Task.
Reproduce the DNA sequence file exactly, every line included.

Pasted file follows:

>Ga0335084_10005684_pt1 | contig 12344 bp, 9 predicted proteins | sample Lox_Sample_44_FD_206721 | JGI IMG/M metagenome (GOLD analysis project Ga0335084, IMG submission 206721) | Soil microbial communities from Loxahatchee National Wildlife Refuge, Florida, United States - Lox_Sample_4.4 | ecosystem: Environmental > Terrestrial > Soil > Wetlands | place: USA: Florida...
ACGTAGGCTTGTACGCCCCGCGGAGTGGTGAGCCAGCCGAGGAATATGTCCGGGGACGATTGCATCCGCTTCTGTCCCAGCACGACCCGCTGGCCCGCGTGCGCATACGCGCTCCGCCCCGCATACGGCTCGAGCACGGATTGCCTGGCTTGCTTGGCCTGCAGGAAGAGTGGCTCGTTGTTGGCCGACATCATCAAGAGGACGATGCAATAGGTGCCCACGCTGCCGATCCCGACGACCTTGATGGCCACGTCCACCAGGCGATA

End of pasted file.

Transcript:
>Ga0335084_10005684_pt1 | contig 12344 bp, 9 predicted proteins | sample Lox_Sample_44_FD_206721 | JGI IMG/M metagenome (GOLD analysis project Ga0335084, IMG submission 206721) | Soil microbial communities from Loxahatchee National Wildlife Refuge, Florida, United States - Lox_Sample_4.4 | ecosystem: Environmental > Terrestrial > Soil > Wetlands | place: USA: Florida...
ACGTAGGCTTGTACGCCCCGCGGAGTGGTGAGCCAGCCGAGGAATATGTCCGGGGACGATTGCATCCGCTTCTGTCCCAGCACGACCCGCTGGCCCGCGTGCGCATACGCGCTCCGCCCCGCATACGGCTCGAGCACGGATTGCCTGGCTTGCTTGGCCTGCAGGAAGAGTGGCTCGTTGTTGGCCGACATCATCAAGAGGACGATGCAATAGGTGCCCACGCTGCCGATCCCGACGACCTTGATGGCCACGTCCACCAGGCGATA